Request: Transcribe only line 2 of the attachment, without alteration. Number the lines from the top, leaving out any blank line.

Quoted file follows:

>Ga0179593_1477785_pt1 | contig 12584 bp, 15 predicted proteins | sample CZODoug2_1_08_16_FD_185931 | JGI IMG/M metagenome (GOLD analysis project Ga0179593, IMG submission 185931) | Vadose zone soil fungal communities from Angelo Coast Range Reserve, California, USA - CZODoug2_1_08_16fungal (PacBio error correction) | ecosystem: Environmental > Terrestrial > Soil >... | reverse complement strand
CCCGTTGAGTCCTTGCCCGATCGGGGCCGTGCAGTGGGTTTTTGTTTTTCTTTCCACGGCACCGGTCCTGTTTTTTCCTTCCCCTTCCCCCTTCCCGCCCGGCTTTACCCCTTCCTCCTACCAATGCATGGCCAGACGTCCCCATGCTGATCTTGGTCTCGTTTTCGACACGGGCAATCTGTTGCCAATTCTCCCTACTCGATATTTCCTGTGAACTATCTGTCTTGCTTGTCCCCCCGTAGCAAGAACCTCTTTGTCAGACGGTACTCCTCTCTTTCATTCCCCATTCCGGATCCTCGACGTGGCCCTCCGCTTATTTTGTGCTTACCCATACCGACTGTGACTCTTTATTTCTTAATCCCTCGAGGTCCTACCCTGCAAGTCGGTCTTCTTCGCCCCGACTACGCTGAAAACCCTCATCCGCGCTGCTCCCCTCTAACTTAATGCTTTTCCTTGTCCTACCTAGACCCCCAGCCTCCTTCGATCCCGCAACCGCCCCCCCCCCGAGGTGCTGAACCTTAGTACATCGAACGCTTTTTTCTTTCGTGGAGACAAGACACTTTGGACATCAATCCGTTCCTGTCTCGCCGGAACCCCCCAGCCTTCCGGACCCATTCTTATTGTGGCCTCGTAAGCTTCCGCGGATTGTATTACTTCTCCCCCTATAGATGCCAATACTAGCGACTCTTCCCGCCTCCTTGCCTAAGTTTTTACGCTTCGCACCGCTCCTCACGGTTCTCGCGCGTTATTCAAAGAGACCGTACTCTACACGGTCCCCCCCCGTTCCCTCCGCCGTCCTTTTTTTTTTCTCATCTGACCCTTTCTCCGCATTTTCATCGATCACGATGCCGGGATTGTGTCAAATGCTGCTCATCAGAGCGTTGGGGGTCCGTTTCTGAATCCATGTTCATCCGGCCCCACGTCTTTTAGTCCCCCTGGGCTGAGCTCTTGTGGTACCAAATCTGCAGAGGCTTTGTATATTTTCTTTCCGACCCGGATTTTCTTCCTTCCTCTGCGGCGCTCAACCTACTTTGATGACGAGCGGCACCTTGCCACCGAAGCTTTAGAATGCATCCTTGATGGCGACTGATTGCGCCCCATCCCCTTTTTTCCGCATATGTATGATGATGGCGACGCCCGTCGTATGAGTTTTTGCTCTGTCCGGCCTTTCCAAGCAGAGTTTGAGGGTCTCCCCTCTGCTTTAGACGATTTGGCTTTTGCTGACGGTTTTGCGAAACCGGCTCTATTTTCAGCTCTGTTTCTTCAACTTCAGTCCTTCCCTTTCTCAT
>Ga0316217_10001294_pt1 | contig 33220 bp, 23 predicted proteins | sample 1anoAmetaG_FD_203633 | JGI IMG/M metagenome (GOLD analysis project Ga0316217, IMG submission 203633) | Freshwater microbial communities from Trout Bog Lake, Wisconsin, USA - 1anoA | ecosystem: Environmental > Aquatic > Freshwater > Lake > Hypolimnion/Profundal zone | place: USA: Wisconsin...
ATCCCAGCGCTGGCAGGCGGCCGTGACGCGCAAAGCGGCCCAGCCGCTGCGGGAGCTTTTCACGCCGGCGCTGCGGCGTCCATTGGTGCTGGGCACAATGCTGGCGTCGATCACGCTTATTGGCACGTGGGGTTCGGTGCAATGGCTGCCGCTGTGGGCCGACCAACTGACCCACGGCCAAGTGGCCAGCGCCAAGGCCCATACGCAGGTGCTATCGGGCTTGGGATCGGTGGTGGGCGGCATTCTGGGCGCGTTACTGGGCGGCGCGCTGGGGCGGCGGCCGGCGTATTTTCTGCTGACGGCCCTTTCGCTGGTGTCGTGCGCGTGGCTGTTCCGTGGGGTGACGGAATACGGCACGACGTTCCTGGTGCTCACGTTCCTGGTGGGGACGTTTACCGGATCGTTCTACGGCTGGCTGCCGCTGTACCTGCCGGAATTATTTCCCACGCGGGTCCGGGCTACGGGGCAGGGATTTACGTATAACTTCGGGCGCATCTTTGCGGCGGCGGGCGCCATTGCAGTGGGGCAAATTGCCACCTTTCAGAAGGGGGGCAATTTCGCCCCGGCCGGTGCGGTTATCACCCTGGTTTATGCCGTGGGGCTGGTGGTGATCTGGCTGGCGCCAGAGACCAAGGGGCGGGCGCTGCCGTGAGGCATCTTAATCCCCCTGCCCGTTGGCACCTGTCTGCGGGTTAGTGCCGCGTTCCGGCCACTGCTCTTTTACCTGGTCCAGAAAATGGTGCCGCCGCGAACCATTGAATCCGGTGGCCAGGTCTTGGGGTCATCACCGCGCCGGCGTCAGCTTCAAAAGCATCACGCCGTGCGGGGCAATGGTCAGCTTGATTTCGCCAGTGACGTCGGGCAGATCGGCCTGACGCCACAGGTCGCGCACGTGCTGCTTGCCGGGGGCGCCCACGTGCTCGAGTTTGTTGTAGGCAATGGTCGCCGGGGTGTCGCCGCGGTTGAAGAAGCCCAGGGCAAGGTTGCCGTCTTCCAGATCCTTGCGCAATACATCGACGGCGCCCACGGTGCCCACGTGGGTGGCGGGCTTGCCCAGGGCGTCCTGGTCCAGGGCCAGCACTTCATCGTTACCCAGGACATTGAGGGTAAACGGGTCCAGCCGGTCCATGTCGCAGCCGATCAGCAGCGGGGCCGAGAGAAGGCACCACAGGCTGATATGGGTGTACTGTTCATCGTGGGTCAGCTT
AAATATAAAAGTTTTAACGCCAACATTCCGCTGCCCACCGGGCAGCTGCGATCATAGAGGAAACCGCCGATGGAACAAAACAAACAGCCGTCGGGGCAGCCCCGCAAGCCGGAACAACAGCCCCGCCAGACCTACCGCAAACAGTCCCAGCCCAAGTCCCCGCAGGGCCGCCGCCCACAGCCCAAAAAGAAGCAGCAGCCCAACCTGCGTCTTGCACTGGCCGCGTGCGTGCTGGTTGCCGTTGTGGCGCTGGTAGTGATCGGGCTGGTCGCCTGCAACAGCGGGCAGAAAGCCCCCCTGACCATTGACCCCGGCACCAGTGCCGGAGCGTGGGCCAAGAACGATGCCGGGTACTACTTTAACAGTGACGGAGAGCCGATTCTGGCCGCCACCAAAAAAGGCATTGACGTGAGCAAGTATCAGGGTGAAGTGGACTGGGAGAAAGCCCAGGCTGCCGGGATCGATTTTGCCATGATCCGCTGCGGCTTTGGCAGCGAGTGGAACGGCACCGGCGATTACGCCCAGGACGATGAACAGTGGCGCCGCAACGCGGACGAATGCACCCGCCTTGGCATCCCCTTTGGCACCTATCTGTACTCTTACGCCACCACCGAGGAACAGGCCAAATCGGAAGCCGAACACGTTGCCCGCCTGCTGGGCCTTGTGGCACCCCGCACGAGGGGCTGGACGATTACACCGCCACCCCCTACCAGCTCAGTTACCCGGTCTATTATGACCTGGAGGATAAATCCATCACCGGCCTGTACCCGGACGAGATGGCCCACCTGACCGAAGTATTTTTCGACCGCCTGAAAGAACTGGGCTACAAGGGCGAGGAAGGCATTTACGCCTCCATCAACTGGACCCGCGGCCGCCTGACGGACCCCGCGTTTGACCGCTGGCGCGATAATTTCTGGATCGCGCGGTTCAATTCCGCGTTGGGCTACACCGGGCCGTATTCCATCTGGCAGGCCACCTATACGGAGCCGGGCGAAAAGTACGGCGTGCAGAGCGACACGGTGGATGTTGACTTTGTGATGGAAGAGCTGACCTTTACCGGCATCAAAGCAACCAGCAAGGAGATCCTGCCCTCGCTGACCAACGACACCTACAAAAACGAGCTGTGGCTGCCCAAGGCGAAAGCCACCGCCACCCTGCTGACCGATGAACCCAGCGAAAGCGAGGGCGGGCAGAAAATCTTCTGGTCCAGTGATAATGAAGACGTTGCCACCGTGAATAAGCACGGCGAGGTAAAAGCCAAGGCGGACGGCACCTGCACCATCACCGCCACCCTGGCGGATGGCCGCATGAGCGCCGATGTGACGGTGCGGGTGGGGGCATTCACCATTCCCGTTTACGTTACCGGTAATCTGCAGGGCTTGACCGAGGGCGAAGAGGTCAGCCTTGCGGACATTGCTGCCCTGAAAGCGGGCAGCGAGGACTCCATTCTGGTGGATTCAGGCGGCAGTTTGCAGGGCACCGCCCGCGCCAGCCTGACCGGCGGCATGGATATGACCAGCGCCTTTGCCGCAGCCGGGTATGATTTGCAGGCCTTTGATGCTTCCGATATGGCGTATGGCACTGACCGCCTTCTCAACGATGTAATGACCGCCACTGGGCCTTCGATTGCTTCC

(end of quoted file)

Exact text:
CCCGTTGAGTCCTTGCCCGATCGGGGCCGTGCAGTGGGTTTTTGTTTTTCTTTCCACGGCACCGGTCCTGTTTTTTCCTTCCCCTTCCCCCTTCCCGCCCGGCTTTACCCCTTCCTCCTACCAATGCATGGCCAGACGTCCCCATGCTGATCTTGGTCTCGTTTTCGACACGGGCAATCTGTTGCCAATTCTCCCTACTCGATATTTCCTGTGAACTATCTGTCTTGCTTGTCCCCCCGTAGCAAGAACCTCTTTGTCAGACGGTACTCCTCTCTTTCATTCCCCATTCCGGATCCTCGACGTGGCCCTCCGCTTATTTTGTGCTTACCCATACCGACTGTGACTCTTTATTTCTTAATCCCTCGAGGTCCTACCCTGCAAGTCGGTCTTCTTCGCCCCGACTACGCTGAAAACCCTCATCCGCGCTGCTCCCCTCTAACTTAATGCTTTTCCTTGTCCTACCTAGACCCCCAGCCTCCTTCGATCCCGCAACCGCCCCCCCCCCGAGGTGCTGAACCTTAGTACATCGAACGCTTTTTTCTTTCGTGGAGACAAGACACTTTGGACATCAATCCGTTCCTGTCTCGCCGGAACCCCCCAGCCTTCCGGACCCATTCTTATTGTGGCCTCGTAAGCTTCCGCGGATTGTATTACTTCTCCCCCTATAGATGCCAATACTAGCGACTCTTCCCGCCTCCTTGCCTAAGTTTTTACGCTTCGCACCGCTCCTCACGGTTCTCGCGCGTTATTCAAAGAGACCGTACTCTACACGGTCCCCCCCCGTTCCCTCCGCCGTCCTTTTTTTTTTCTCATCTGACCCTTTCTCCGCATTTTCATCGATCACGATGCCGGGATTGTGTCAAATGCTGCTCATCAGAGCGTTGGGGGTCCGTTTCTGAATCCATGTTCATCCGGCCCCACGTCTTTTAGTCCCCCTGGGCTGAGCTCTTGTGGTACCAAATCTGCAGAGGCTTTGTATATTTTCTTTCCGACCCGGATTTTCTTCCTTCCTCTGCGGCGCTCAACCTACTTTGATGACGAGCGGCACCTTGCCACCGAAGCTTTAGAATGCATCCTTGATGGCGACTGATTGCGCCCCATCCCCTTTTTTCCGCATATGTATGATGATGGCGACGCCCGTCGTATGAGTTTTTGCTCTGTCCGGCCTTTCCAAGCAGAGTTTGAGGGTCTCCCCTCTGCTTTAGACGATTTGGCTTTTGCTGACGGTTTTGCGAAACCGGCTCTATTTTCAGCTCTGTTTCTTCAACTTCAGTCCTTCCCTTTCTCAT